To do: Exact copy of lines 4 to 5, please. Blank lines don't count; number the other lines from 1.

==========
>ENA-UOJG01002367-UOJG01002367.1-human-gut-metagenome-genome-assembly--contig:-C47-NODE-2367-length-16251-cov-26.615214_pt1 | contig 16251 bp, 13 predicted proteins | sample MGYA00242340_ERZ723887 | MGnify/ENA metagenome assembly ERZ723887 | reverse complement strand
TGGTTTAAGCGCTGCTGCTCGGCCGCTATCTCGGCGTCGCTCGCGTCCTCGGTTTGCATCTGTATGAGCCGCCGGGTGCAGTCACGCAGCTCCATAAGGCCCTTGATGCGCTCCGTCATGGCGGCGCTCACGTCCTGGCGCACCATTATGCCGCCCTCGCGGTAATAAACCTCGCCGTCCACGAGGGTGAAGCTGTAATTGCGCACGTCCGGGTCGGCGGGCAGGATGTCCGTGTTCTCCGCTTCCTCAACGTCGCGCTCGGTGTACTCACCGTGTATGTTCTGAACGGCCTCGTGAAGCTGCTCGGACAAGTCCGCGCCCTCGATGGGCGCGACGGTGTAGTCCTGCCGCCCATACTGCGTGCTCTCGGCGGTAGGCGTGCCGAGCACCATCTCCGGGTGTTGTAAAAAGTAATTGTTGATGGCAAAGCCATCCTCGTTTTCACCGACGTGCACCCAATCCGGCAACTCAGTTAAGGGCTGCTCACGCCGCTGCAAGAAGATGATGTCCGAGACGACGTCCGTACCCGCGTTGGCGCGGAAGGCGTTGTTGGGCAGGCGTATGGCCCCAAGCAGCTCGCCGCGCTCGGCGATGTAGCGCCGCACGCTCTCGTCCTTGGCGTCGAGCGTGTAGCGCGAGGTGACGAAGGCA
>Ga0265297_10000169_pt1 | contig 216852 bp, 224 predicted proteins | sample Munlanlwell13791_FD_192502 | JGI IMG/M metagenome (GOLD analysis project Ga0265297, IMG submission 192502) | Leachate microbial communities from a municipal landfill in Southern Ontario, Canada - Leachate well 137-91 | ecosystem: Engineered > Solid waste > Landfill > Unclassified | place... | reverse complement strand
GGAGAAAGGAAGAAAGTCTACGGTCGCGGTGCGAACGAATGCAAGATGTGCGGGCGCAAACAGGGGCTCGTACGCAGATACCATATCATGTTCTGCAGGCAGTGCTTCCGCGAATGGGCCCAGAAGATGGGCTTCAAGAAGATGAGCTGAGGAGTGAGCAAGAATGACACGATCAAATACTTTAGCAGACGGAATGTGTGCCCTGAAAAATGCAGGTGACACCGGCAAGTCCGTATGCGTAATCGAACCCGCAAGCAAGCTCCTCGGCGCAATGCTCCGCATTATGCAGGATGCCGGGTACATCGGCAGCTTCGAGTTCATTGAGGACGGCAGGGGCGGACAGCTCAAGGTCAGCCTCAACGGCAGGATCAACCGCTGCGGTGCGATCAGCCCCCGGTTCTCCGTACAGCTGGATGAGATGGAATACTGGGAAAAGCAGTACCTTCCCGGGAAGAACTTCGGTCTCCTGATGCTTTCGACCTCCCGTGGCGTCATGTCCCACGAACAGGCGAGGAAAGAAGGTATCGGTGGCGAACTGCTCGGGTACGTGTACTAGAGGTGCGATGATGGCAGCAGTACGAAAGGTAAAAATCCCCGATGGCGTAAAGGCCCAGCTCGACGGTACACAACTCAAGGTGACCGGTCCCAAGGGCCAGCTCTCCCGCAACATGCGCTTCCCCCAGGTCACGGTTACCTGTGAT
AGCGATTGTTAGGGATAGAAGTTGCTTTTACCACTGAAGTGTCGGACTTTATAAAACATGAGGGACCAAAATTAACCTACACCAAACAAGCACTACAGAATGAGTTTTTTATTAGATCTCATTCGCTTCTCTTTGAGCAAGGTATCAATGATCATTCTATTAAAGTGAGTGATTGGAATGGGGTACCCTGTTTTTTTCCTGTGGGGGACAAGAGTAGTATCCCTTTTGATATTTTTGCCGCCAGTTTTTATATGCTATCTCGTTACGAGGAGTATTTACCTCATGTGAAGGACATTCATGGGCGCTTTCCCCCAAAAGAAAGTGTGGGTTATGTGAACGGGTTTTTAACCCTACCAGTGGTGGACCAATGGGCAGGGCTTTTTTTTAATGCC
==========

GGAGAAAGGAAGAAAGTCTACGGTCGCGGTGCGAACGAATGCAAGATGTGCGGGCGCAAACAGGGGCTCGTACGCAGATACCATATCATGTTCTGCAGGCAGTGCTTCCGCGAATGGGCCCAGAAGATGGGCTTCAAGAAGATGAGCTGAGGAGTGAGCAAGAATGACACGATCAAATACTTTAGCAGACGGAATGTGTGCCCTGAAAAATGCAGGTGACACCGGCAAGTCCGTATGCGTAATCGAACCCGCAAGCAAGCTCCTCGGCGCAATGCTCCGCATTATGCAGGATGCCGGGTACATCGGCAGCTTCGAGTTCATTGAGGACGGCAGGGGCGGACAGCTCAAGGTCAGCCTCAACGGCAGGATCAACCGCTGCGGTGCGATCAGCCCCCGGTTCTCCGTACAGCTGGATGAGATGGAATACTGGGAAAAGCAGTACCTTCCCGGGAAGAACTTCGGTCTCCTGATGCTTTCGACCTCCCGTGGCGTCATGTCCCACGAACAGGCGAGGAAAGAAGGTATCGGTGGCGAACTGCTCGGGTACGTGTACTAGAGGTGCGATGATGGCAGCAGTACGAAAGGTAAAAATCCCCGATGGCGTAAAGGCCCAGCTCGACGGTACACAACTCAAGGTGACCGGTCCCAAGGGCCAGCTCTCCCGCAACATGCGCTTCCCCCAGGTCACGGTTACCTGTGAT
AGCGATTGTTAGGGATAGAAGTTGCTTTTACCACTGAAGTGTCGGACTTTATAAAACATGAGGGACCAAAATTAACCTACACCAAACAAGCACTACAGAATGAGTTTTTTATTAGATCTCATTCGCTTCTCTTTGAGCAAGGTATCAATGATCATTCTATTAAAGTGAGTGATTGGAATGGGGTACCCTGTTTTTTTCCTGTGGGGGACAAGAGTAGTATCCCTTTTGATATTTTTGCCGCCAGTTTTTATATGCTATCTCGTTACGAGGAGTATTTACCTCATGTGAAGGACATTCATGGGCGCTTTCCCCCAAAAGAAAGTGTGGGTTATGTGAACGGGTTTTTAACCCTACCAGTGGTGGACCAATGGGCAGGGCTTTTTTTTAATGCC